Tips on how to pick a career and technical education (CTE) program while in high school and when to get started.

πŸš‚ This is entry 2 of the blogtrain CTE.

Because CTE is underrated, many people don’t know about it or understand it well. That was true of my wife and I when our firstborn entered high school. And because we have five kids and didn’t want to forget everything by the time the next kid was ready, I have been documenting our learning as we go. Occasionally, people ask us for help, so I’m sharing what we’ve learned about getting started with CTE, and I hope it helps.1

πŸ“†Β When should we get started?

Most programs take 1-2 years to complete. This means:

  • Some schools offer CTE programs for Freshmen and Sophomores, making it possible for a student to complete multiple programs during their high school years.
  • Learn about your options as soon as possible, even before your Freshman year and certainly during it. Start by finding out if a program fair is offered near you. There you will get to see different programs, ask questions, and learn about the application/enrollment timeline. If you can’t make it to a program fair, contact the your local CTE office directly to ask questions. Sometimes school guidance counselors at the Jr. High and Sr. High levels are able to help.
  • Spots can fill up quickly, so you’ll want to be ready.
  • Apply before the year your program starts.

πŸ€·β€β™‚οΈΒ How do we pick a program?

We have used the following approach to help our kids pick a program. Admittedly, this is a maximalist approach, but from this guide, you can see that’s the kind of guy I am. You may not need to do this much. Just try to keep it funβ€”mostly that means not rushing, nor taking too long to decide.β€”and, of course, kids will want/need varying levels of guidance. Be a good listener.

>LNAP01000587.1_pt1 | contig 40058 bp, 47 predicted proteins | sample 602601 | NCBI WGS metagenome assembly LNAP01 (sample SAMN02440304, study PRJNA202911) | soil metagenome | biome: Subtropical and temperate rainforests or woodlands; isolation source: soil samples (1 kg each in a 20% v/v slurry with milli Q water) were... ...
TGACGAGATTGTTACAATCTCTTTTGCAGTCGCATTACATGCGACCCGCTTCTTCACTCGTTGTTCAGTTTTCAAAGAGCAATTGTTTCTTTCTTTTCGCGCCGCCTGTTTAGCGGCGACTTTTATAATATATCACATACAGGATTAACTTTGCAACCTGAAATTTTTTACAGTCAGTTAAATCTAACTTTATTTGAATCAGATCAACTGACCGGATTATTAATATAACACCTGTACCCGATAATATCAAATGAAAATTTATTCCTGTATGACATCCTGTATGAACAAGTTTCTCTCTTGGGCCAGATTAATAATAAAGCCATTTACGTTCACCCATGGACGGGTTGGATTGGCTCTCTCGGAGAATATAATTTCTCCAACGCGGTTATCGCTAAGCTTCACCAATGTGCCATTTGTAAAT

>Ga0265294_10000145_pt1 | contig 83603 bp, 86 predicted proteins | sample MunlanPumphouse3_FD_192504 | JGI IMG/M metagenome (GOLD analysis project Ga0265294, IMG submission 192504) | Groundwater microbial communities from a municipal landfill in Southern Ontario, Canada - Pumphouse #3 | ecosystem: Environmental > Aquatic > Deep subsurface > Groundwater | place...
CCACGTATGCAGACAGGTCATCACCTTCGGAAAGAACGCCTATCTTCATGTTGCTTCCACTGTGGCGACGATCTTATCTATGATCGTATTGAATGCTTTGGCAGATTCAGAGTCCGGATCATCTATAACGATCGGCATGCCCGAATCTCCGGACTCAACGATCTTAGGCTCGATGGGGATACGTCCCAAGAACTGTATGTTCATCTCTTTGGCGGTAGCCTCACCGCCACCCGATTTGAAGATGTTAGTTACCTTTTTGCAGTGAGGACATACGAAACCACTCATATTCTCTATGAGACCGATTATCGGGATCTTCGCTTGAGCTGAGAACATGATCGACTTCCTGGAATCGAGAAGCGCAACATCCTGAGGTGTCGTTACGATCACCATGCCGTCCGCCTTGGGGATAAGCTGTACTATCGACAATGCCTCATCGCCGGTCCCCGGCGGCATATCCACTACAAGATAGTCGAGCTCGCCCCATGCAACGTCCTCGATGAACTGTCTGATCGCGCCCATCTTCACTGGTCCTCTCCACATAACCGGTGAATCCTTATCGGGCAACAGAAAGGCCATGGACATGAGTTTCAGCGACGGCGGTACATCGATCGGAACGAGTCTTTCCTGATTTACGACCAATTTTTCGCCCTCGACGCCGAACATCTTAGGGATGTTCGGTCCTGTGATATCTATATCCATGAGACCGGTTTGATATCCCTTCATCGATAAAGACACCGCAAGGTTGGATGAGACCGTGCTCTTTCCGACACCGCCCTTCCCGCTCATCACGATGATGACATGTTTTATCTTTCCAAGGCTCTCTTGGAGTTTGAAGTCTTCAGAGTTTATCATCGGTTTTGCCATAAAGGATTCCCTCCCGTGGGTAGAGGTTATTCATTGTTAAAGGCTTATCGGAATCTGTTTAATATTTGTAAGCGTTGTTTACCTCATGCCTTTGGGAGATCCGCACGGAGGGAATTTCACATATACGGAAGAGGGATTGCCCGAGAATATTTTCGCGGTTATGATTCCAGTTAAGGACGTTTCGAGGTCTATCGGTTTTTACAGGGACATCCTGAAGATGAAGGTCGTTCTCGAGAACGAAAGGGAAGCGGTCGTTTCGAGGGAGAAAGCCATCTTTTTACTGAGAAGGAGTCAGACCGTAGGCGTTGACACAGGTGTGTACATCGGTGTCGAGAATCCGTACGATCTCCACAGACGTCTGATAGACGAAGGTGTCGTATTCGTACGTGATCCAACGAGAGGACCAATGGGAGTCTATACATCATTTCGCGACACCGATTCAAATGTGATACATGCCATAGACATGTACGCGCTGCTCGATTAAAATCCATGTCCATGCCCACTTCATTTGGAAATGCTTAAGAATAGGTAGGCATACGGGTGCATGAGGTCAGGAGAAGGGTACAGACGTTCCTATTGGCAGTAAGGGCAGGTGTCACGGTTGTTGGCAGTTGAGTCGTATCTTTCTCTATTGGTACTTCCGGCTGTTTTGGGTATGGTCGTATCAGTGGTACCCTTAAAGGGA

Here’s what we have done:

  1. Pray.2
  2. Decide what program locations are workable for your family. For us, this meant finding a location we could reliably get to after school since at the time the high school did not offer CTE on campus.
  3. Figure out what programs at those nearby locations offered an industry-recognized credential or certification. Not all tech programs do this. One can learn a skill without getting a credential, but an industry-recognized credential is usually more valuable.
  4. Pick a program that sounds fun to the student. This quiz helped start some good conversations in our home.
  5. While letting the student’s interest be the primary driver, ask the student to also consider (1) what might provide a helpful life skill? and (2) what might be an under-supplied skill in a growing field (since those skills would likely provide the most potential earnings and job security)?
  6. Once the student picks something, have him or her watch a few β€œday in the life” videos on YouTube and talk with a couple people who do the job.
  7. Decide.

  1. This CTE guide is my own, but it has been graciously reviewed by a two CTE administrators in two different Arizona counties. I appreciate their input. That said, things change; so your best bet is always to contact your local CTE district for up-to-date information. Click the reply button to send me corrections or other feedback. ↩︎

  2. “Do not be anxious about anything, but in everything by prayer and supplication with thanksgiving let your requests be made known to God” (Philippians 4:6). ↩︎